London City airport cancels all flights after WWII bomb found

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Some roads near to the airport have also been closed.

"Some residents have chosen to remain in their homes and others have made arrangements to stay with friends or family".

Authorities from Newham Council say that they plan to wait for people to get clear of the exclusion zone before the police and navy begin to lift the device.

The Royal Navy is taking precautionary steps to ensure that the bomb is "as safe as possible" before they attempt to remove it from the River Thames and tow it away.

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London's only central airport, London City, was closed Monday with all flights in and out cancelled, thanks to the discovery of an unexploded World War II bomb nearby.

Chief executive Robert Sinclair said all flights in and out of the airport in east London would be stopped after the device was found at the George V Dock on Sunday.

"When work starts to remove it, it is expected the exclusion zone will be extended to 250 metres and more properties will need to be evacuated".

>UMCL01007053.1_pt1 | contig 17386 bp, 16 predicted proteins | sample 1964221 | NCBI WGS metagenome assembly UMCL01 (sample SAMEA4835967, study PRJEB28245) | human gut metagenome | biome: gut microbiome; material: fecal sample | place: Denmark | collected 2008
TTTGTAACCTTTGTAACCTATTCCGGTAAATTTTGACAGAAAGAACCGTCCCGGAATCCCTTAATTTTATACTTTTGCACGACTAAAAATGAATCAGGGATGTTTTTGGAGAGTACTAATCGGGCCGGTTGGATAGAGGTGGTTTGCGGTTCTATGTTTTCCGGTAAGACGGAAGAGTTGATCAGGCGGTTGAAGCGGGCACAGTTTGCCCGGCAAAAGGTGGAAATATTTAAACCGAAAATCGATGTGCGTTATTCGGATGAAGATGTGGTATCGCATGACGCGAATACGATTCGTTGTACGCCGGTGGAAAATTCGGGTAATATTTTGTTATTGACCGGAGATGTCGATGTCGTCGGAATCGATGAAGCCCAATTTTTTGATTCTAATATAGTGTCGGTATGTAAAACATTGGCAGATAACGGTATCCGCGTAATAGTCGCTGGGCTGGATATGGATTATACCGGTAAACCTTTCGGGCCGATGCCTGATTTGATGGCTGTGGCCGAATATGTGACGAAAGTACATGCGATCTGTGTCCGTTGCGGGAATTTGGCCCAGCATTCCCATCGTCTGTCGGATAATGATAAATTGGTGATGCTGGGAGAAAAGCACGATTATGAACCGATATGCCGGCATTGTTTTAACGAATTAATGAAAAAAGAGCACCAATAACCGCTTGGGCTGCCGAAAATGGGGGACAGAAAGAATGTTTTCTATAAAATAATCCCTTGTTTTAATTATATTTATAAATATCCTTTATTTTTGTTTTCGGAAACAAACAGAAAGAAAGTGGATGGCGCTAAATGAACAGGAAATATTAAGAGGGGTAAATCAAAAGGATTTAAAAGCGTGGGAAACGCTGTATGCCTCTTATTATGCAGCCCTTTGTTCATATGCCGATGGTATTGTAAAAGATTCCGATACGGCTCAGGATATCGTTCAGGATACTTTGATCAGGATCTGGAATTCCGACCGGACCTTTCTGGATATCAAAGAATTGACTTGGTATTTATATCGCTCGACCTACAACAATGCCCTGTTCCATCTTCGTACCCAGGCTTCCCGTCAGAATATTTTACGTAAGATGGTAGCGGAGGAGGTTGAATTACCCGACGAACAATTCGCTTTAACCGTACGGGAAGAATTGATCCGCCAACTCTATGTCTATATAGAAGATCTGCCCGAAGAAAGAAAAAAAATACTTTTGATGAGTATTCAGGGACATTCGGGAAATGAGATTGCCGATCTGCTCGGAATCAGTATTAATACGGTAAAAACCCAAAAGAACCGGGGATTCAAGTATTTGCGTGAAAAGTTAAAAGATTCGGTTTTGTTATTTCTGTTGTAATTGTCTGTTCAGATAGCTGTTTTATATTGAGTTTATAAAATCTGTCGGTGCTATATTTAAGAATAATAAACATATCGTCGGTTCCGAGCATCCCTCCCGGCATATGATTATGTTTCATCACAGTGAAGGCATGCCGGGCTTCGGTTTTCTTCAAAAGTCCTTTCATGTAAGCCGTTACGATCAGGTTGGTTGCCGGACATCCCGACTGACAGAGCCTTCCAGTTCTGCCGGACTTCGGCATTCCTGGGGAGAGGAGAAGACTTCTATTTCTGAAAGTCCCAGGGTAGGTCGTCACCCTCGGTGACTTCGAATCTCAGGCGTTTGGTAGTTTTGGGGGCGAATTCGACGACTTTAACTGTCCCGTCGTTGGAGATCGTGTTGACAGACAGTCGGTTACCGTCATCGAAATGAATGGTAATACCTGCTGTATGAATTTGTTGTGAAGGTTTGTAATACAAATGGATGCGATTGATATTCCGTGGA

There will be disruption to inbound and outbound flights during the operation, the Metropolitan Police said.

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15 flights to and from London City Airport from Dublin Airport are amongst the flights affected as a result; it is estimated that the closure of the airport on Monday will affect approximately 16,000 passengers. "Passengers are advised not to travel to the airport until further notice".

After specialist officers and the navy confirmed the nature of the device a decision was taken to implement an exclusion zone at about 10am.

"I recognise this is causing inconvenience for our passengers, and in particular some of our local residents".

Due to the airport's limited runway length, only mid-range airliners are allowed to operate into London City.

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Thousands of bombs were dropped on London during the "Blitz" by German Air Forces between September 1940 and May 1941 during World War II.

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